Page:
Scotus wrote purely philosophical and logical works at an early stage of his career, consisting of commentaries on Aristotle's Organon. These are the Questions on Porphyry's Isagoge and Aristotle's Categories, Peri hermeneias, and De sophisticis elenchis, probably dating to around 1295. His commentary on Aristotle's Metaphysics was probably written in stages, the first version having started around 1297, with significant additions and amendments possibly after the completion of the main body of the Ordinatio.
His Expositio on the Metaphysics was lost for centuries but was recently rediscovered and edited by Giorgio Pini. In addition, there are 46 short disputations called Collationes, probably dating from 1300–1305; a work in natural theology (De primo principio), and his Quaestiones Quodlibetales, probably dating to Advent 1306 or Lent 1307. A number of works once attributed to Scotus are now known to be inauthentic. There were already concerns about this within two centuries of his death, when the sixteenth-century logician Jacobus Naveros noted inconsistencies between these texts and his commentary on the Sentences, leading him to doubt whether he had written any logical works at all.
The Questions on the Prior Analytics (In Librum Priorum Analyticorum Aristotelis Quaestiones) were also discovered to be mistakenly attributed. In 1922, Grabmann showed that the logical work De modis significandi was actually to be by Thomas of Erfurt, a fourteenth-century logician of the modist school. Thus the claim that Martin Heidegger wrote his Habilitationsschrift on Scotus is only half true, as the second part is actually based on the work by Erfurt.
Reputation and influence
Colophon from the edition of Scotus' Sentences commentary edited by Thomas Penketh (d. 1487) and Bartolomeo Bellati (d.1479), printed by Johannes de Colonia and Johannes Manthen,Venice in 1477. It reads Explicit Scriptum super Primum Sententiarum: editum a fratre Johanne Duns: ordinis fratrum minorum Printed versions of scholastic manuscripts became popular in the late fifteenth century.
Owing to Scotus' early and unexpected death, he left behind a large body of work in an unfinished or unedited condition. His students and disciples extensively edited his papers, often confusing them with works by other writers, in many cases leading to misattribution and confused transmission.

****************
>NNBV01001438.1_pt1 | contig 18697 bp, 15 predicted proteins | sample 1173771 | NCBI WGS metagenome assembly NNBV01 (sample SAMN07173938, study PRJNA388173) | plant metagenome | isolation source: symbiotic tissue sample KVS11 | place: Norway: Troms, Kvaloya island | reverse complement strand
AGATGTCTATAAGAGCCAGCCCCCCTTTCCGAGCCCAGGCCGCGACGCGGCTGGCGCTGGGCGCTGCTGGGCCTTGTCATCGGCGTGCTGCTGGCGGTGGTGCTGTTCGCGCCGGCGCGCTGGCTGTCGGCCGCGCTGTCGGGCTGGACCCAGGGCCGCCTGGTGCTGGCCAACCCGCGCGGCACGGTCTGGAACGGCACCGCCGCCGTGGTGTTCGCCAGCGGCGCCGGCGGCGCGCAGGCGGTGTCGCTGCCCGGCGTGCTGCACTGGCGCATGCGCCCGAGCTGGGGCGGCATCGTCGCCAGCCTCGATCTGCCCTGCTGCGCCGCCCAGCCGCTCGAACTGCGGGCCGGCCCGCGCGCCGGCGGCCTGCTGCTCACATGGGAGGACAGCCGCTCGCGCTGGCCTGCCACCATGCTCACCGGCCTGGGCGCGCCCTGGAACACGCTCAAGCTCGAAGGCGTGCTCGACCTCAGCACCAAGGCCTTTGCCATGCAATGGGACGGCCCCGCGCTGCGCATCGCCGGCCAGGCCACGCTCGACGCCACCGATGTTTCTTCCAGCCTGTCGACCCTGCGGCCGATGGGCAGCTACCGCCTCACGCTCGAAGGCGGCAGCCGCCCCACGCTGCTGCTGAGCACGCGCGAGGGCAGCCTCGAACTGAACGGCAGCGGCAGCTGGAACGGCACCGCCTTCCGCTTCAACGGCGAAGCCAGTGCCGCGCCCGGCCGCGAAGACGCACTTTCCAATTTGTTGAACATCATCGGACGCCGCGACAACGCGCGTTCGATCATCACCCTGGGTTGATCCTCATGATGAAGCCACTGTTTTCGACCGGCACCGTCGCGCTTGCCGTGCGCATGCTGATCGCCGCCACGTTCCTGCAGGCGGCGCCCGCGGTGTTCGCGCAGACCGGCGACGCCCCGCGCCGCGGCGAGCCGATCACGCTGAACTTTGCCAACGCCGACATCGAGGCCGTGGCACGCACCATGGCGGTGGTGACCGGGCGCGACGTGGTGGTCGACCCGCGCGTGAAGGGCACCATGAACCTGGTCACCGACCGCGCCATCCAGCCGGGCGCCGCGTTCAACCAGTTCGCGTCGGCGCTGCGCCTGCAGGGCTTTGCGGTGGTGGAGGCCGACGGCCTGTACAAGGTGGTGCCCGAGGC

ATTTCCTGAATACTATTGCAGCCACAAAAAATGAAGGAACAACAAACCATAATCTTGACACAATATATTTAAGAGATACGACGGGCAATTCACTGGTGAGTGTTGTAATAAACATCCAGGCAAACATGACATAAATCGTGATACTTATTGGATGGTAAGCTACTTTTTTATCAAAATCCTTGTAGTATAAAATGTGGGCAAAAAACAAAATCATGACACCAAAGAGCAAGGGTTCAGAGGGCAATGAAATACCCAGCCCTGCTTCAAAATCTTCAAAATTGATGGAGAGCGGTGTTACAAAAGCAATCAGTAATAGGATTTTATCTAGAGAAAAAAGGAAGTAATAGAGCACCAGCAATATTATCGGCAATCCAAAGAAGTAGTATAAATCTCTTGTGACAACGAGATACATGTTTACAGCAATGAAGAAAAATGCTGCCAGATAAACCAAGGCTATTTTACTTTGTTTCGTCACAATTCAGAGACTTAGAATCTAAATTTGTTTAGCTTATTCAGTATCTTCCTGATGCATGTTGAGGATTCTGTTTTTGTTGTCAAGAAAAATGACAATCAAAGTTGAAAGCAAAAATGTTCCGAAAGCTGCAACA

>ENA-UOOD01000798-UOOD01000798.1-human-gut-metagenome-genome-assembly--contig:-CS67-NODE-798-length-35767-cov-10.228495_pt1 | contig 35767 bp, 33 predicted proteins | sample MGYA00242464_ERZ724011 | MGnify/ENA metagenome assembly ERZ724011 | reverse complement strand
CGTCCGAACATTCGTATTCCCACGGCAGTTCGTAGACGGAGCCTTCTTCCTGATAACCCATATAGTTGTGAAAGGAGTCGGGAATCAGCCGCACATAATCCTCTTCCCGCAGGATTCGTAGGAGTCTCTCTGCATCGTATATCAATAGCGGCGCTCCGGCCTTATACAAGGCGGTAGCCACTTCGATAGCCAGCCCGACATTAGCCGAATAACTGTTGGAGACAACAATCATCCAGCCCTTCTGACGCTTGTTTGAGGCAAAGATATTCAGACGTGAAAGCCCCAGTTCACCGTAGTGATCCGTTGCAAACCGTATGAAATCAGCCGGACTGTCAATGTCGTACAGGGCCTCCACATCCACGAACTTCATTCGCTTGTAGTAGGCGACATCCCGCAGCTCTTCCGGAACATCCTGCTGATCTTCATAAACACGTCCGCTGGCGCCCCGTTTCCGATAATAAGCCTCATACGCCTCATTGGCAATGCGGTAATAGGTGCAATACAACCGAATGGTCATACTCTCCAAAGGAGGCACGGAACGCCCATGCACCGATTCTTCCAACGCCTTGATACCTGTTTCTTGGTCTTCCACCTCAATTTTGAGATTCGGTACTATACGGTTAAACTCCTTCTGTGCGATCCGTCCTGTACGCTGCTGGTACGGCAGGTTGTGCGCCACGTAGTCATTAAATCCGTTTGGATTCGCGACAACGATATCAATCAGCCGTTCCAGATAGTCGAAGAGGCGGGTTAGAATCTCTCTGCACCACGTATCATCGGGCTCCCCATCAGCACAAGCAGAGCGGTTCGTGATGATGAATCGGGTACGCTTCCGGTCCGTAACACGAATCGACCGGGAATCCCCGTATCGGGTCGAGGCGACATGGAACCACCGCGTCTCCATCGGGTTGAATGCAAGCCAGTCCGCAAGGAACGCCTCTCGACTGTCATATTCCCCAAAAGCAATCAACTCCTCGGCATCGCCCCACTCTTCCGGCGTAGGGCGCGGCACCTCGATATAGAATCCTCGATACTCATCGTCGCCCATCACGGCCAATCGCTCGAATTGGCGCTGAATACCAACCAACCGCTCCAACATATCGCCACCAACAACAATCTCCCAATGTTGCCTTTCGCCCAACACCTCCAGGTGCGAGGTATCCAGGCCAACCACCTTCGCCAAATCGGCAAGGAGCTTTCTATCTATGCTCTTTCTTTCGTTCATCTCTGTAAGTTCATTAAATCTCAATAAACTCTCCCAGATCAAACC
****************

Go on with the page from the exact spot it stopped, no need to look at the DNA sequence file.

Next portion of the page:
Most thirteenth-century Franciscans followed Bonaventura, but the influence of Scotus (as well as that of his arch-rival William of Ockham) spread in the fourteenth century. Franciscan theologians in the late Middle Ages were thus divided between so-called Scotists and Ockhamists. Fourteenth century followers included Francis of Mayrone (d. 1325), Antonius Andreas (d. 1320), William of Alnwick (d. 1333), and John of Bassolis (d. 1347), supposedly Scotus' favourite student.
His reputation suffered during the English reformation, probably due to its association with the Franciscans. In a letter to Thomas Cromwell about his visit to Oxford in 1535, Richard Layton described how he saw the court of New College full of pages from Scotus's work "the wind blowing them into every corner". John Leland described the Oxford Greyfriar's library in 1538 (just prior to its dissolution) as an accumulation of 'cobwebs, moths and bookworms'.
Despite this, Scotism grew in Catholic Europe. Scotus' works were collected into many editions, particularly in the late fifteenth century with the advent of printing. His school was probably at the height of its popularity at the beginning of the seventeenth century; during the sixteenth and the seventeenth centuries there were even special Scotist chairs, e.g. at Paris, Rome, Coimbra, Salamanca, Alcalá, Padua, and Pavia.
It flourished well into the seventeenth century, and its influence can be seen in such writers as Descartes and Bramhall. Interest dwindled in the eighteenth century, and the revival of scholastic philosophy, known as Neo-Scholasticism, was essentially a revival of Thomistic thinking. The twentieth century, however, has seen a resurgence of interest in Scotus, particularly among secular philosophers such as Peter King, Gyula Klima, Paul Vincent Spade and others.
Today, Scotus is considered one of the most important Franciscan theologians and was the founder of Scotism, a special form of Scholasticism. He came out of the Old Franciscan School, to which Haymo of Faversham (d. 1244), Alexander of Hales (d. 1245), John of Rupella (d. 1245), William of Melitona (d. 1260), St. Bonaventure (d. 1274), Cardinal Matthew of Aquasparta (d. 1289), John Peckham, Archbishop of Canterbury (d. 1292), Richard of Middletown (d. about 1300), etc., belonged.
He was known as "Doctor Subtilis" because of the subtle distinctions and nuances of his thinking. Later philosophers in the sixteenth century were less complimentary about his work, and accused him of sophistry. This led to his name, "dunce" (which developed from the name "Dunse" given to his followers in the 1500s) to become synonymous for "somebody who is incapable of scholarship".